Skye Kakoschke-Moore to resign from Senate over dual citizenship

Skye Kakoschke-Moore to resign from Senate over dual citizenship

Skye Kakoschke-Moore to resign from Senate over dual citizenship

Updated 23 November 2017, 10:36 AEDT

South Australian Skye Kakoschke-Moore will resign from the Senate after revealing she was "extremely surprised" to learn she obtained British citizenship through her mother despite previous advice to the contrary.

South Australian senator Skye Kakoschke-Moore has announced she will resign from the Senate after she discovered she obtained British citizenship through her mother.

The Nick Xenophon Team member's mother was born in Singapore in 1957 to British parents.

Her mother migrated to Australia with her family in 1970 and Skye was born in Darwin in 1985.

She said she had previously sought advice about whether she was a dual citizen, but it was incorrect.

"As a 12-year-old while I was living in Oman, my father made inquiries with the British embassy there to determine whether I was eligible for a British passport," she said.

"We were advised that I was not eligible for a passport because I was not eligible for British citizenship.

"We had no reason to doubt that this advice was incorrect."

Senator Kakoschke-Moore said she sought clarification from the UK Home Office last Friday as part of the citizenship disclosure regime announced by the Prime Minister.

"Their advice was extremely surprising to me," she said.

"They advised that my mother was born in the former colony of Singapore before independence.

"This gave her citizenship of the United Kingdom and colonies under section 4 of the British nationality act 1948."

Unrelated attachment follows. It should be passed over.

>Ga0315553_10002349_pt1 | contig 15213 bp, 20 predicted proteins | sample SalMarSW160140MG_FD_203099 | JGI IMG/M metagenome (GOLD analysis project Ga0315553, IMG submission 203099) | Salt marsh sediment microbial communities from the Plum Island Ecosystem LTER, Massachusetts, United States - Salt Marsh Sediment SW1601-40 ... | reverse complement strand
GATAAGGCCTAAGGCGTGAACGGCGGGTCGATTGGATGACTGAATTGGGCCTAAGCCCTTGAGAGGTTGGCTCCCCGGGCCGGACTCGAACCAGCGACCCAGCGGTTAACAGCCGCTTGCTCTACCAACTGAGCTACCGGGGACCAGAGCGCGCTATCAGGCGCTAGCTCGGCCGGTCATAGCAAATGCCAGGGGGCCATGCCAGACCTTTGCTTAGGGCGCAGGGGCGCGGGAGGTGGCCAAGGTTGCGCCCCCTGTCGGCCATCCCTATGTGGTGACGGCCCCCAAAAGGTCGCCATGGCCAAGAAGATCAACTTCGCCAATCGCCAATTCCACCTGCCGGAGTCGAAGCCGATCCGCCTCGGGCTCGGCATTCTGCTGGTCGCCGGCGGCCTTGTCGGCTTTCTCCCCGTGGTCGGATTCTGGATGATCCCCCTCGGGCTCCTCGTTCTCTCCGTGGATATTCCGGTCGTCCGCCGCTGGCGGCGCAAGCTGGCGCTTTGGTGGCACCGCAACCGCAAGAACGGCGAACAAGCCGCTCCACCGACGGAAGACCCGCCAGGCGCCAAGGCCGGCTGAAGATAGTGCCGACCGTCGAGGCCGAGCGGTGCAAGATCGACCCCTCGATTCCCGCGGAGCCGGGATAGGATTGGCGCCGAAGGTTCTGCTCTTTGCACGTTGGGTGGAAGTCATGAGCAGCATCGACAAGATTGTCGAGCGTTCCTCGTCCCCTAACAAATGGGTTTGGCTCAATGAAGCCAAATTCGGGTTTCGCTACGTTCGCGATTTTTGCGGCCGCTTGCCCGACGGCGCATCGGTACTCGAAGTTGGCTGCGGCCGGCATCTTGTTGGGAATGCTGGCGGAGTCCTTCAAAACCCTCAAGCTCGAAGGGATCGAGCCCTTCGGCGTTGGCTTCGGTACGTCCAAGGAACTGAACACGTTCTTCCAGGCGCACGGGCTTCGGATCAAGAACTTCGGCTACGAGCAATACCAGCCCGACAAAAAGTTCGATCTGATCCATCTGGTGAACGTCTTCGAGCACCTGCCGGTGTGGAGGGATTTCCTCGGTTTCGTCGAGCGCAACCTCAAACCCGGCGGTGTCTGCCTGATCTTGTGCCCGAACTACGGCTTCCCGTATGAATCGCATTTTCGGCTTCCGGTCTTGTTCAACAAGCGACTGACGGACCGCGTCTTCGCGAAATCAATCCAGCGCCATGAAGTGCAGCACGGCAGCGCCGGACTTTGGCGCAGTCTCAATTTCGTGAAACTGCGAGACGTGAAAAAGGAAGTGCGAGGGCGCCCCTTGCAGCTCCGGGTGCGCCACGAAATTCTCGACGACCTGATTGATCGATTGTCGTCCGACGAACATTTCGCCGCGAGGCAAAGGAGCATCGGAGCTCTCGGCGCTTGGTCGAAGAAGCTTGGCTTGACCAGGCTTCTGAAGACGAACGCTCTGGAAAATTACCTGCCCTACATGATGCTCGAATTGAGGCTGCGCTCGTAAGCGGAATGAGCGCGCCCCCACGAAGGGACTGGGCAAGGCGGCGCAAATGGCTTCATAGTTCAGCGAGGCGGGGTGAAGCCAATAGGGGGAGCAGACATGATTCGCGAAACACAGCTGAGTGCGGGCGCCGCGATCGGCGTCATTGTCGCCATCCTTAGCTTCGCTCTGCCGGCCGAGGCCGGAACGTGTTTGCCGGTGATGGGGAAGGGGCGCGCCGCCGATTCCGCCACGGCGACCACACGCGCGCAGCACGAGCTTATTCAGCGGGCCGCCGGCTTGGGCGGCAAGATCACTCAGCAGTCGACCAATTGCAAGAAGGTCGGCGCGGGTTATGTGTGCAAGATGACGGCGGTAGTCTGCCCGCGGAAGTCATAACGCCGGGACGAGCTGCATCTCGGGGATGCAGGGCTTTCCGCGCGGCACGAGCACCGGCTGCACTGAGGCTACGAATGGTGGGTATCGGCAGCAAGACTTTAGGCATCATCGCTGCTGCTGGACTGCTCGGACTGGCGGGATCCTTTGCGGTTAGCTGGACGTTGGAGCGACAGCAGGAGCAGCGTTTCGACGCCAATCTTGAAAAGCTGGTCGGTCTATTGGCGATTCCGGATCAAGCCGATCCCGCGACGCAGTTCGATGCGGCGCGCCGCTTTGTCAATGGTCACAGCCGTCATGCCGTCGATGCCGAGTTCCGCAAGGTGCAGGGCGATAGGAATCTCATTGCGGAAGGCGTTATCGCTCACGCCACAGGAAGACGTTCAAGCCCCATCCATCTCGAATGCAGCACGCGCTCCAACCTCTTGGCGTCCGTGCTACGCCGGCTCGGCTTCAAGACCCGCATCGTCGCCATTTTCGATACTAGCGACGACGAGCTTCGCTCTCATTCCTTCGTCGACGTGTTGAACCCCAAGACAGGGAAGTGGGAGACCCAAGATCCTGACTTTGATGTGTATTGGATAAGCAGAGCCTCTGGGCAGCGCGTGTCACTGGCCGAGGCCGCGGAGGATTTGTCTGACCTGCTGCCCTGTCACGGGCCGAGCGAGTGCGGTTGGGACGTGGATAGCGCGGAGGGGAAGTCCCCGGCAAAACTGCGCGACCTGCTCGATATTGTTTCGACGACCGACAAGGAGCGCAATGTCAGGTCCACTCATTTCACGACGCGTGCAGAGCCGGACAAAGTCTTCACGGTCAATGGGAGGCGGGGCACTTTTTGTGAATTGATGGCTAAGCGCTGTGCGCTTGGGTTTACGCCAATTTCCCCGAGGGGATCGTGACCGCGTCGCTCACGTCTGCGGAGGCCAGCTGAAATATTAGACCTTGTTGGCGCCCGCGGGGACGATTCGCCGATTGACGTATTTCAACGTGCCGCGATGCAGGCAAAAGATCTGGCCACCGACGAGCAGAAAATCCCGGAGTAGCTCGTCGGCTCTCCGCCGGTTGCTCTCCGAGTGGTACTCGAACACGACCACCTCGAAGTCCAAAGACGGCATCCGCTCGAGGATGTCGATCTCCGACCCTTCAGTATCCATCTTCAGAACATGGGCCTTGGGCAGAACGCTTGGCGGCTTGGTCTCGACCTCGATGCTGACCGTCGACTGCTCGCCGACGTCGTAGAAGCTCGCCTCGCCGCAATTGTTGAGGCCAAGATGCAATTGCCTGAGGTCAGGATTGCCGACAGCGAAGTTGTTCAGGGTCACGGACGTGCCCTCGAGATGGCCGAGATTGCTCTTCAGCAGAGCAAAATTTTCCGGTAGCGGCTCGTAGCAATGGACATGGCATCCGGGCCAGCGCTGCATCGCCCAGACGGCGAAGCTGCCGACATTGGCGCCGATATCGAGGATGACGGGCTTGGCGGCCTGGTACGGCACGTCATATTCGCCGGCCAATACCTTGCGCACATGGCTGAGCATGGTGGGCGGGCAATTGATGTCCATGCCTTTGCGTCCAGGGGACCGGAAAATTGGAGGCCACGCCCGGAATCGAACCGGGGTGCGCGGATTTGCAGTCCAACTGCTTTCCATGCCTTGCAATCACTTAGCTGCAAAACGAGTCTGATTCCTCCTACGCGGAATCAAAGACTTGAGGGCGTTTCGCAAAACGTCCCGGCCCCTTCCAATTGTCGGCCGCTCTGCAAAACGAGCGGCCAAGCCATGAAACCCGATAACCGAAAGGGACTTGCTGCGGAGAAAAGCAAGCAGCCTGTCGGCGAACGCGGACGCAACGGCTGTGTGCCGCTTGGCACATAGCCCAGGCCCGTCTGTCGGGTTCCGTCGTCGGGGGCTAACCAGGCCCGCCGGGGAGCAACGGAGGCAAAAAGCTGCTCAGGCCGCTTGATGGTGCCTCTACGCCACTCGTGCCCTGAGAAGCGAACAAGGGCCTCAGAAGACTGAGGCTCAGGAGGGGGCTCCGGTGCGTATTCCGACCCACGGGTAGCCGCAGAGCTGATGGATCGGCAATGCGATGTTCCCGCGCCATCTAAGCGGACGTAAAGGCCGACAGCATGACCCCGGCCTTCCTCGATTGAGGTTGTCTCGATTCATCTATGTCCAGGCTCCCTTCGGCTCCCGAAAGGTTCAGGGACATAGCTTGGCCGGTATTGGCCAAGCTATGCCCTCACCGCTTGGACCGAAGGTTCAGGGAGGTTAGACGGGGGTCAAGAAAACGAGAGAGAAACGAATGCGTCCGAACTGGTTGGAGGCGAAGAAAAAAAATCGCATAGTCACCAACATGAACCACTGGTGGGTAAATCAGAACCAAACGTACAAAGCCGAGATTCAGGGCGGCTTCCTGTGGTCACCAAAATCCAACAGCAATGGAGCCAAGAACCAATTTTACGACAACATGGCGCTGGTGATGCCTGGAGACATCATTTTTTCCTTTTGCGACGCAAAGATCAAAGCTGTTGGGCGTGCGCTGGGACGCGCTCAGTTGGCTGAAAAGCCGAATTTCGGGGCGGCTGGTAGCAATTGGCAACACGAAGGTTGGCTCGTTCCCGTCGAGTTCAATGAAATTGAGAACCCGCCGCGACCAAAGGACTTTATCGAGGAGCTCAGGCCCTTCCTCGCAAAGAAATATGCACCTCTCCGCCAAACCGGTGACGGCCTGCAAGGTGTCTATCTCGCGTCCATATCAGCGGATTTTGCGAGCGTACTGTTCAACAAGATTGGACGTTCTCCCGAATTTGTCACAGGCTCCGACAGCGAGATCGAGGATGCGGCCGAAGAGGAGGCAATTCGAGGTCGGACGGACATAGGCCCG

When Singapore attained independence, Senator Kakoschke-Moore's mother subsequently obtained the right to live in the UK.

"She was therefore able to pass her citizenship to any children born outside of the UK," Senator Kakoschke-Moore said.

"I am therefore a British citizen."

She said she did not believe she was a dual citizen until Friday and that all information available online indicated she was not a dual citizen.

'This isn't the end of my career'

Senator Kakoschke-Moore said she wanted to return to Federal Parliament at some stage, but ruled out running for a seat in the South Australian Parliament.

"I have always loved the Senate, that's where my passion is and at this stage, that is where my ambitions lie," she said.

In an emotional speech, she said she was proud of her work on the Defence Abuse Response Taskforce and with veterans.

She also introduced legislation to make it illegal for predators who lie about their age to children to make attempts to meet them, known as Carly's law.

"I'm driven by people and I will not risk losing my humanity by forgetting that," she said.

"I have unfinished business as far as I'm concerned in terms of advancing our political agenda.

"This will not be the end of my political career."

Kakoschke-Moore's replacement in the Senate unclear

In any recount of the state Senate vote, there is debate over whether former NXT candidate Tim Storer could take Senator Kakoschke-Moore's position.

Last month, the party's founder Nick Xenophon named his senior advisor Rex Patrick as his replacement in the Upper House.

Mr Storer objected to that move, arguing the position was rightly his.

However, the South Australian State Parliament confirmed now-Senator Patrick as the party's next representative in Canberra.

Mr Xenophon described Mr Storer as "a good bloke" despite the falling out, but said there were issues with him joining the Senate because he is no longer a member of the party.

"Our initial advice is that there are some important legal issues and it is unchartered legal territory," Mr Xenophon said.

Mr Xenophon was asked whether he was suggesting he wanted his party to be able to pick Senator Kakoschke-Moore's place instead.

"That's one of the arguments but it's still early days," he said.

"Other than to say the initial legal advice from the same legal team that represented me in the High Court successfully is that there are some important legal principles that have not yet been tested.

"To say anything more than that would be mere speculation."